Deworming with Bots in Mind
Even if you dewormed during the summer, fall is the time to deworm your horse with a product that specifically targets bots.
This parasite has several stages that affect horses and mid-summer is when horses typically get infested by bots.
What are bots exactly?
The adult female bot fly only lives for a few days. She doesn't feed on anything. She mates, glues her eggs on horses' hair and dies. Her short life is fueled by stored energy and during that brief lifespan, she can deposit as many as 1,000 eggs.
Because most of the bot’s life cycle is spent inside the horse as an internal parasite, we tend to think of them in the category of worms, but this is incorrect.
Bots are actually fly larvae, so while they are intestinal parasites, they are not worms.
Horses are the host that bots use to continue their life cycle, which primarily takes place in the horse's gastrointestinal tract. Unlike many other fly larvae that develop in manure, damp hay and garbage, bot fly larvae develop inside the horse.
There are three common species of horse bot flies in North America. The females lay their eggs on different areas of the horse's body:
- between the jaw bones
- on the short lip hairs
- on the front legs and shoulder
It's the most common species, Gasterophilus intestinalis, that is responsible for laying eggs on the horse's front legs and shoulder.
Those yellowish, cream-colored flecks laid at the ends of the hairs are typically seen on the horse in August and September.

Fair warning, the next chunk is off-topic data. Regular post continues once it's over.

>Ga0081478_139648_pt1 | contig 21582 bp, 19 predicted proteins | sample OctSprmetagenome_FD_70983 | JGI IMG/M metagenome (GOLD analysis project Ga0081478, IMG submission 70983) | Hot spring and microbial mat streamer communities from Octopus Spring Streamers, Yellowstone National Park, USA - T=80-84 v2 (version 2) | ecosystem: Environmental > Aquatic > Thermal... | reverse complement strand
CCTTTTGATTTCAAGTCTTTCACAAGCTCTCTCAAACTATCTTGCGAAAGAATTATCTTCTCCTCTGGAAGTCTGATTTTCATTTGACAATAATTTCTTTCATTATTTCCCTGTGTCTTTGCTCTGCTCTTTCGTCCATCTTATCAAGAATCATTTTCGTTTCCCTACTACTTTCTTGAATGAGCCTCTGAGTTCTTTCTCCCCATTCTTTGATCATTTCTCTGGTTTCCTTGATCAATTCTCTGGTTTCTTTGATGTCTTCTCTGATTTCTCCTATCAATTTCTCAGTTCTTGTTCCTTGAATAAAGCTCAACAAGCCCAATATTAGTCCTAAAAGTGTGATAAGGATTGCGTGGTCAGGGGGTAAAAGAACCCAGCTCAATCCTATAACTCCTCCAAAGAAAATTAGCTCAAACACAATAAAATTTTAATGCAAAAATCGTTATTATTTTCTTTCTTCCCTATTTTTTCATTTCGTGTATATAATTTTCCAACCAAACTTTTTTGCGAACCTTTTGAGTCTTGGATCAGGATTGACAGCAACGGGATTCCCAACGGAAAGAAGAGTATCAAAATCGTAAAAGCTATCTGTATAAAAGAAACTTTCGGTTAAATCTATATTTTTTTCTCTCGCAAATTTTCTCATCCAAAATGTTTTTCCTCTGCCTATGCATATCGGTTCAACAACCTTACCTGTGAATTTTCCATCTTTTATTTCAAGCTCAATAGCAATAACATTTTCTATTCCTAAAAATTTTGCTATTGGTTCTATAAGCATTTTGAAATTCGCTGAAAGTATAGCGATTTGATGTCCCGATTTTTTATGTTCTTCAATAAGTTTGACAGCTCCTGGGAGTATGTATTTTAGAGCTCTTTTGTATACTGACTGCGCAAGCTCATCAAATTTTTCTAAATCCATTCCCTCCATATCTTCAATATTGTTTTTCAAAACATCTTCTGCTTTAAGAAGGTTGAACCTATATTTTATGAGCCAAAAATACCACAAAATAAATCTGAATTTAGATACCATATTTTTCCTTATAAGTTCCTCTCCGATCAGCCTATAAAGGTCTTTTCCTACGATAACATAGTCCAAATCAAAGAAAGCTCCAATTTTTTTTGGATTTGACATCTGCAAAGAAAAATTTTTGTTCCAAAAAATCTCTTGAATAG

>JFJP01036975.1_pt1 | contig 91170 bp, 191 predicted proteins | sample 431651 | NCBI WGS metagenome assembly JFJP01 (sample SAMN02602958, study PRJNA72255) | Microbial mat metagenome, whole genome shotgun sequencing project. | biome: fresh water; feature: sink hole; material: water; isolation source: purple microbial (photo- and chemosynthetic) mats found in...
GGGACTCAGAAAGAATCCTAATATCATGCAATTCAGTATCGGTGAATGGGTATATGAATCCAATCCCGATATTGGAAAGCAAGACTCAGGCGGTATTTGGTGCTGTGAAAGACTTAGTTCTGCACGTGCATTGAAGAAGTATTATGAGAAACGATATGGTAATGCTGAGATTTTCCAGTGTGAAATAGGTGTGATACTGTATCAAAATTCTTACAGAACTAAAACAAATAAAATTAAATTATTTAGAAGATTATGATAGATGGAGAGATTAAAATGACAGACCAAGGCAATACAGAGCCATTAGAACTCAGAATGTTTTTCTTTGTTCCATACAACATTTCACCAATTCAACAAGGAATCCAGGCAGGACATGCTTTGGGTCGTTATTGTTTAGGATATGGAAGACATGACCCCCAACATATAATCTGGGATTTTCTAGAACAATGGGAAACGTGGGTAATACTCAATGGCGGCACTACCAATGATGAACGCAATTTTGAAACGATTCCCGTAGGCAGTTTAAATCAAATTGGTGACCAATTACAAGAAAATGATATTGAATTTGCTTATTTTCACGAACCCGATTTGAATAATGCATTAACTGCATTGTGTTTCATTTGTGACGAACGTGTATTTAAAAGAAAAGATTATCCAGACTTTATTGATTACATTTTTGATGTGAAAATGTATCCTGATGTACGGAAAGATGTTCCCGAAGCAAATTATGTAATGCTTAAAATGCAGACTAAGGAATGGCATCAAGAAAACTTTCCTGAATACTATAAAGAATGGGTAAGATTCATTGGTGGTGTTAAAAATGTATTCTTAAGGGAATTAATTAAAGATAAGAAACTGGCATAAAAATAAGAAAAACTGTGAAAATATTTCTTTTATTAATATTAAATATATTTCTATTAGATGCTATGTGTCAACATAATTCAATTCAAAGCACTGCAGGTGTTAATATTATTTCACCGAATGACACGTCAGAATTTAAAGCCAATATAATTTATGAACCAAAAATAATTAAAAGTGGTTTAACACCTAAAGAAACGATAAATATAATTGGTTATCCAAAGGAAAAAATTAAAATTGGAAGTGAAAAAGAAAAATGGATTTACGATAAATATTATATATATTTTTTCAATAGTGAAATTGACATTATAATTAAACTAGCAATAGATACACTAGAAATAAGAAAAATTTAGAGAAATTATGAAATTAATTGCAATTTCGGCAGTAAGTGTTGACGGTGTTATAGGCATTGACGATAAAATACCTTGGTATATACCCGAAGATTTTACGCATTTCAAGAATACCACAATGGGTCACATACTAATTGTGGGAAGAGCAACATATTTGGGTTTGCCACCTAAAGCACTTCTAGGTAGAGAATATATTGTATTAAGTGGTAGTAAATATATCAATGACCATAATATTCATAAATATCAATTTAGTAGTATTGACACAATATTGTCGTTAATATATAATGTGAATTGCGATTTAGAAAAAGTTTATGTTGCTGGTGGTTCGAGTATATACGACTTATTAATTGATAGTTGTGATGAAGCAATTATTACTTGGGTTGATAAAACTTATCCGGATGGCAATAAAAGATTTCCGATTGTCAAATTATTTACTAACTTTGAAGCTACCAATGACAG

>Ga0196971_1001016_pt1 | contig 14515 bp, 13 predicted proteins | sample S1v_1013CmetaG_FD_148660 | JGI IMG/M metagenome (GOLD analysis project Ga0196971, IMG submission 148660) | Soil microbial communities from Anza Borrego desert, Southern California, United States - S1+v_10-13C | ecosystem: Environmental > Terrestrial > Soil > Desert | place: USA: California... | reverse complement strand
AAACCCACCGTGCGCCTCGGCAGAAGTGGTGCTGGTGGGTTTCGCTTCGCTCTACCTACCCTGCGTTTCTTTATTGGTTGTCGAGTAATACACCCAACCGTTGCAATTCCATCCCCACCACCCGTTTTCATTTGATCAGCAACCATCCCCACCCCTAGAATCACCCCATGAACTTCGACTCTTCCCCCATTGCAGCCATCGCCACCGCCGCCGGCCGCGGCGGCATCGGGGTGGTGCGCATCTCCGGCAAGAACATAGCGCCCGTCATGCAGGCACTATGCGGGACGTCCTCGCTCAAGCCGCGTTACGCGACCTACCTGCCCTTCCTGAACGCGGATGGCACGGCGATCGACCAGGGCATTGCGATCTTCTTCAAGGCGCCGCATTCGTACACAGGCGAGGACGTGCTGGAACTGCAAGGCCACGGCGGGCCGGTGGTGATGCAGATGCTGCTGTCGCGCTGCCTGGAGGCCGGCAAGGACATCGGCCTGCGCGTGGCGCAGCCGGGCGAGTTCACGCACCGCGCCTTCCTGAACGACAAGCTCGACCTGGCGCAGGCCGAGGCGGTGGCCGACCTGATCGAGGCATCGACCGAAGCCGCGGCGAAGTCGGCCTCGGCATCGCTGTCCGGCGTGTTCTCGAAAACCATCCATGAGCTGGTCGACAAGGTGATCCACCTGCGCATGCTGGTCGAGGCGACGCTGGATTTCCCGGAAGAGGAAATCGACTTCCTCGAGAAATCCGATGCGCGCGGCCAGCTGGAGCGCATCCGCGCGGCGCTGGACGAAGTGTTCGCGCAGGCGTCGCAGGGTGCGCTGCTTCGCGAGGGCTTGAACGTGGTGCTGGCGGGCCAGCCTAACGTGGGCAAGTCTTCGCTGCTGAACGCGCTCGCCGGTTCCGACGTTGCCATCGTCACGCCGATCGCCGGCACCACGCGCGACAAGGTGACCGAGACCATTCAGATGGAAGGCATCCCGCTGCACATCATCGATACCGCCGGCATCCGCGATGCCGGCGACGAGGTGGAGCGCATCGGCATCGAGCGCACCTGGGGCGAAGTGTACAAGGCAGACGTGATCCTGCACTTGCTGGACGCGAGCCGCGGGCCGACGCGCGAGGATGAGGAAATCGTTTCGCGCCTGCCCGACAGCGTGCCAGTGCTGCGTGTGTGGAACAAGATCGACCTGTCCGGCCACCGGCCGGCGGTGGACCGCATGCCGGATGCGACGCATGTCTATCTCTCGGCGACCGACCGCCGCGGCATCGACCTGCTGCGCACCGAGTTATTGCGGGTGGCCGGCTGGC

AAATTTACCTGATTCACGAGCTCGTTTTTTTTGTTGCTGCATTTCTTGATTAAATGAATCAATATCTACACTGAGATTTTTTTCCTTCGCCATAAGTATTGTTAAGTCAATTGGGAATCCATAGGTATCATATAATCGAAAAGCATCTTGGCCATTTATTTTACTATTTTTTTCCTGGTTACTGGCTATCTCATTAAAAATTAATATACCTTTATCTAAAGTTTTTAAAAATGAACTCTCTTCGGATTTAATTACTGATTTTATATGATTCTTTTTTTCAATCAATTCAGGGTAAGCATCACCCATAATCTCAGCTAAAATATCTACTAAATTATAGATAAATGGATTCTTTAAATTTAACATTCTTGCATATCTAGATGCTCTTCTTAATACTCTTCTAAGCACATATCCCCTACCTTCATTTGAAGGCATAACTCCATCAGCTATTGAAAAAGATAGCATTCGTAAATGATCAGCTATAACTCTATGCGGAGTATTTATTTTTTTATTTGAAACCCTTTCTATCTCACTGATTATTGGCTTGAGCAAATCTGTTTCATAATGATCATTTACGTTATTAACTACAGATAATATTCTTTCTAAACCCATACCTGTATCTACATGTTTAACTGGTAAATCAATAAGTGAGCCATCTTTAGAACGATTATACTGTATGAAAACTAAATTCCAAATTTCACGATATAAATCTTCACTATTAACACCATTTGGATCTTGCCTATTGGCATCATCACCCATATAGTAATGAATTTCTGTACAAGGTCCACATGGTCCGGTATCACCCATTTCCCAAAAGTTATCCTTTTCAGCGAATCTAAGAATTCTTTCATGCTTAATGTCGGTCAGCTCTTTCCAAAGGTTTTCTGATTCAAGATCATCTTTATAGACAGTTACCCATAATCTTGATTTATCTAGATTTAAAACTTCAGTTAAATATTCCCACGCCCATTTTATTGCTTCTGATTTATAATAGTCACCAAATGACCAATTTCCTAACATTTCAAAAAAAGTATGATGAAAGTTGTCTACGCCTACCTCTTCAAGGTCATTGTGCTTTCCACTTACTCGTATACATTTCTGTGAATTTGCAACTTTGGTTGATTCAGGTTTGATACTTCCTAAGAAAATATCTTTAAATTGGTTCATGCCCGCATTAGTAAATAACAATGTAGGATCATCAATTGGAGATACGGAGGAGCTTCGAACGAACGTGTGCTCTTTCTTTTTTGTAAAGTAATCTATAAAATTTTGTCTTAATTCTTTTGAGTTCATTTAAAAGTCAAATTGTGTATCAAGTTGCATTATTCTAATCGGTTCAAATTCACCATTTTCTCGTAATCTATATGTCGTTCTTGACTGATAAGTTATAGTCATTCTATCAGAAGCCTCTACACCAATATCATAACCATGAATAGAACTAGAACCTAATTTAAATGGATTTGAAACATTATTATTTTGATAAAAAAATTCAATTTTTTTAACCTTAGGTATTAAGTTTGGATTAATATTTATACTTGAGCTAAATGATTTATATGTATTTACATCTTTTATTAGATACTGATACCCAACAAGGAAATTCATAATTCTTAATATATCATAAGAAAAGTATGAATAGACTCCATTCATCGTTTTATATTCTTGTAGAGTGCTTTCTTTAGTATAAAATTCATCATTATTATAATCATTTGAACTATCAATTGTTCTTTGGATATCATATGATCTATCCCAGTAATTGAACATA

Bot life cycle
Bot eggs are stimulated to hatch by the warm breath of the horse. This happens when your horse licks the eggs on his legs, or when eggs laid on the head crawl into his mouth.
Once in the horse's mouth, these (first stage) larvae attach, burrowing into the tongue, gums and lips. This can be highly irritating to the horse and may even cause pus pockets and decreased appetite.
After incubating in the horse’s mouth for three to four weeks, the larvae molt into their second stage (second instar) and migrate on to the horse’s stomach.
Horse bots have three larval stages; both the second instar and third instar stages are highly adapted for life in the equine GI tract. Thanks to their hooked mouthparts, larvae are able to fasten themselves securely to the lining of the stomach and the intestinal tract.
At this point (third instar), the larvae are as long as one-half to three-quarters of an inch. Research has shown that the horse can tolerate an infestation of about 100 larvae. But in great numbers, larvae can cause GI disturbances.
After about nine months, the bots release from the stomach and pass out in the manure. They then burrow into the soil to develop as pupae, remaining in the soil for a month or two, depending on the season. Come spring, they emerge as adult flies and the cycle continues.
Fighting back against bots
Bot flies aren't active year-round. Adults are only active for a few months--from late spring to late fall, or when there is killing frost.
The whole life cycle of the bot fly takes one year, but you can interrupt this process by:
- being diligent about manure management,
- using fly repellent on horses to discourage female flies from landing to lay eggs,
- removing any eggs that are laid on the horse's hair, and
- strategically deworming with a product that kills bot larvae that get into the horse's body.
Manure management is a key tool in controlling bots, as this is where their final development occurs before the adult flies emerge in warm weather.
Remove manure from stalls daily and routinely from areas where horses are turned out.
Ideally, you should have manure hauled away or you can compost it. What you don't want to do is maintain a manure pile near the barn or spread that fresh manure on pastures where horses graze, as this will help the proliferation of parasites.